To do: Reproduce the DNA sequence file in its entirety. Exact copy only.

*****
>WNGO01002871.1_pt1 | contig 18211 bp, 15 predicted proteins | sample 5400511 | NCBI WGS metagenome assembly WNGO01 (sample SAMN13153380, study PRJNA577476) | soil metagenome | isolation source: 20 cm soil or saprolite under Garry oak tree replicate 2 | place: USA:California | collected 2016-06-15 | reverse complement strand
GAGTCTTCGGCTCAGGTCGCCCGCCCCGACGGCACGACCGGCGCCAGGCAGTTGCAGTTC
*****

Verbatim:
>WNGO01002871.1_pt1 | contig 18211 bp, 15 predicted proteins | sample 5400511 | NCBI WGS metagenome assembly WNGO01 (sample SAMN13153380, study PRJNA577476) | soil metagenome | isolation source: 20 cm soil or saprolite under Garry oak tree replicate 2 | place: USA:California | collected 2016-06-15 | reverse complement strand
GAGTCTTCGGCTCAGGTCGCCCGCCCCGACGGCACGACCGGCGCCAGGCAGTTGCAGTTC